fiberstar bio

Fiberstar Bio on Mission to “Clean Up” Food Labels

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Editor’s Note: Fiberstar Bio is launching a campaign on AgFunder this month. The company will be hosting an investor webinar on May 7 to speak about the opportunity.


As the public becomes increasingly health conscious, food and beverage manufacturers are scrambling to meet demands for clean label products made with simpler, more natural ingredients. In response to this recent trend, a company called Fiberstar Bio-Ingredient Technologies is preparing to enter the market with “all-natural, highly functional” ingredients made from citrus fruits, sugar beets, and potatoes.


Fiberstar Bio has already licensed a commercial product called Citri-Fi, a multifunctional moisture-binding agent made from orange pulp, and is currently developing a new and all-natural citrus-based thickening and suspending ingredient for application in sauces, beverages, and dressings, called Modi-Fi.


Dale Lindquist, Director of Sustainable New Business Development, said that when it comes to processed food, consumers value simplicity. “People don’t want to look at a label and see a long list of unrecognizable synthetic ingredients—they want to understand what they’re eating,” he said. “And for that reason, there’s a pent-up demand for the natural products we’re developing at Fiberstar Bio that will be simply listed as citrus fiber, sugar beet fiber or potato fiber on the label.”


The R&D team, which was spun out from sister company Fiberstar, Inc. in 2010 to form Fiberstar Bio, has been developing clean label solutions for over a decade, with 12 patents—eight of which are owned by the University of Minnesota—and 10 more pending. According to Fiberstar Bio, its ingredients are healthier and more cost-effective alternatives that don’t sacrifice taste or texture.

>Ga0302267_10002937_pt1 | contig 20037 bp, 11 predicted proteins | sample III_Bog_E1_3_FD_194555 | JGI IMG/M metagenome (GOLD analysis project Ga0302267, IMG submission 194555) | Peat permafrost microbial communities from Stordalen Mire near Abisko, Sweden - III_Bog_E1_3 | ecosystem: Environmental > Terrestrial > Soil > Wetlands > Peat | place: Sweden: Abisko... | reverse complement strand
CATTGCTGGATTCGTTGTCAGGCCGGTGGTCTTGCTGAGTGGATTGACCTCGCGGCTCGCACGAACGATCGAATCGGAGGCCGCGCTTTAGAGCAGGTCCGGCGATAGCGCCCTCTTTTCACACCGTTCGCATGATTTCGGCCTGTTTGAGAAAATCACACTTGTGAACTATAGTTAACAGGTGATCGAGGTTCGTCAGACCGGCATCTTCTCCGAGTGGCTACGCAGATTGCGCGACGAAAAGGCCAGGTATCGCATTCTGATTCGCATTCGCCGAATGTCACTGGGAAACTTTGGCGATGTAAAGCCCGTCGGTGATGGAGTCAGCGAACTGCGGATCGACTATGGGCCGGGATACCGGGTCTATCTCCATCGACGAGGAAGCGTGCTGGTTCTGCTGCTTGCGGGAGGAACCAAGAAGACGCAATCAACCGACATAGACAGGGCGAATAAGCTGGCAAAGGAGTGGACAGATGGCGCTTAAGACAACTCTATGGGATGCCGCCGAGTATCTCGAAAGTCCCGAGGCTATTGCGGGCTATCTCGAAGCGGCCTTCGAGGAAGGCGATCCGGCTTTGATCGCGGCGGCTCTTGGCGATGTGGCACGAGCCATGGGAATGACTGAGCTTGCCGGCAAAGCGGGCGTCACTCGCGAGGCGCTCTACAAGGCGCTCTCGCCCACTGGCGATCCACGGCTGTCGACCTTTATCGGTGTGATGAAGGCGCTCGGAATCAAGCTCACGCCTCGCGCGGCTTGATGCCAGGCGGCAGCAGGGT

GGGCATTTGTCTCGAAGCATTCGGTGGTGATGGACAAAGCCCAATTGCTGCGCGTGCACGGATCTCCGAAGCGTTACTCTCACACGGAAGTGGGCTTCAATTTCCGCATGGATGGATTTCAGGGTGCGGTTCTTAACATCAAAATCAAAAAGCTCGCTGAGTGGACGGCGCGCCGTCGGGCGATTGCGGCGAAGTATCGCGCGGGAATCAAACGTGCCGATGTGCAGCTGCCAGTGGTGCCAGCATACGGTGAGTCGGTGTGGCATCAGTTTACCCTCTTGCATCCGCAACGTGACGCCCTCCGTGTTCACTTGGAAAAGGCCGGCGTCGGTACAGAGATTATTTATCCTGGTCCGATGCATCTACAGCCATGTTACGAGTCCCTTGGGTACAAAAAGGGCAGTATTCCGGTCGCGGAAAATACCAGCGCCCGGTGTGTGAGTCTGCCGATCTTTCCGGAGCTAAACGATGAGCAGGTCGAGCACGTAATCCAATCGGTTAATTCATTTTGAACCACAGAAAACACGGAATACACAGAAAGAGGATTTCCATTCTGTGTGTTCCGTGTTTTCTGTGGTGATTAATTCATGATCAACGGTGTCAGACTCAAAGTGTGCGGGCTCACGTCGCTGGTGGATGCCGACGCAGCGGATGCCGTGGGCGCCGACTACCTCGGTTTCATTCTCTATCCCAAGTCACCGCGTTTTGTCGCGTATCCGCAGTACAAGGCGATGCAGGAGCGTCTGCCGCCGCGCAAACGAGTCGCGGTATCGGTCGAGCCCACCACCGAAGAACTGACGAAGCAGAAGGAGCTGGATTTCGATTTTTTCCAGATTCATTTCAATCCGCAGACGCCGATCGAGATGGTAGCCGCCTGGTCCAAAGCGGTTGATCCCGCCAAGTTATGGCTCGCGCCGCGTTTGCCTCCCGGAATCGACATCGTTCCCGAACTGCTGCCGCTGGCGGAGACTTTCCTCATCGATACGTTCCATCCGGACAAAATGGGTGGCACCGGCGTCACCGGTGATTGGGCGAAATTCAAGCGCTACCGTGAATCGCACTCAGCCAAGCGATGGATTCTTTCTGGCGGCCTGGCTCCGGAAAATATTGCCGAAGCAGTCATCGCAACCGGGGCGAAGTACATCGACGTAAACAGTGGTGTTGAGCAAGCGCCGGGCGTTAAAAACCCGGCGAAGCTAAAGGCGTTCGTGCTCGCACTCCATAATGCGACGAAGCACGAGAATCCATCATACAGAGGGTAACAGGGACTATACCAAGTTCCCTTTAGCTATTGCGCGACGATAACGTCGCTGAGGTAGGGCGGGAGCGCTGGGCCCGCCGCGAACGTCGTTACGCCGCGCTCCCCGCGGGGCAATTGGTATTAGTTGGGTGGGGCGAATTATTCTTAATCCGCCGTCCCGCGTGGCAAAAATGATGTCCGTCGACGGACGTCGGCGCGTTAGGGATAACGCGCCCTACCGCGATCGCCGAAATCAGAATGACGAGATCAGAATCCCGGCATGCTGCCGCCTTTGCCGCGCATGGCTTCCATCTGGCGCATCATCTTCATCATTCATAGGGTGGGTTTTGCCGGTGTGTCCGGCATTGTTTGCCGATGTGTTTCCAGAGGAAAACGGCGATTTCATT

The company’s royalty revenues have grown as a result of sales in Asian, European, and South American markets over the years with Citri-Fi, and Fiberstar Bio will continue its expansion into international and domestic markets with its own product line, Modi-Fi. Lindquist said that by producing samples and gaining international market exposure, the company can better convince hesitant manufacturers in the U.S. that swapping out synthetic ingredients for natural alternatives doesn’t mean compromising the quality of long-trusted formulas. In fact, the company claims that more commonly used fiber and gum-based ingredients are often responsible for many unsatisfactory textures—they’re either “too gritty or too slimy.”


“Our goal is to develop ingredients that maintain or improve the texture of a food product,” CEO Brock Lundberg said. “There are other natural applications in the market, but none have accomplished a mouthfeel this smooth.”


While Modi-Fi is primarily targeted towards food and beverage applications, the company believes this product can one day be used to replace chemical emulsifiers in cosmetics and topical pharmaceuticals, and serve as an industrial ingredient in paints and drilling fluids.


Fiberstar Bio will launch its fundraising campaign with AgFunder this month, and hopes to direct funds towards product samples and the construction of a small-scale commercial demonstration plant in the U.S. The company will also work to establish long-term contracts with raw material suppliers as production ramps up over the next year.


The team is excited to finally bring their products to the masses. “There’s no better feeling than getting those first orders in and having customers say they believe in the product,” Lindquist said. “The consumer is the driving force behind what we’re doing.”


FEATURED IMAGE: victoria white2010/Flickr

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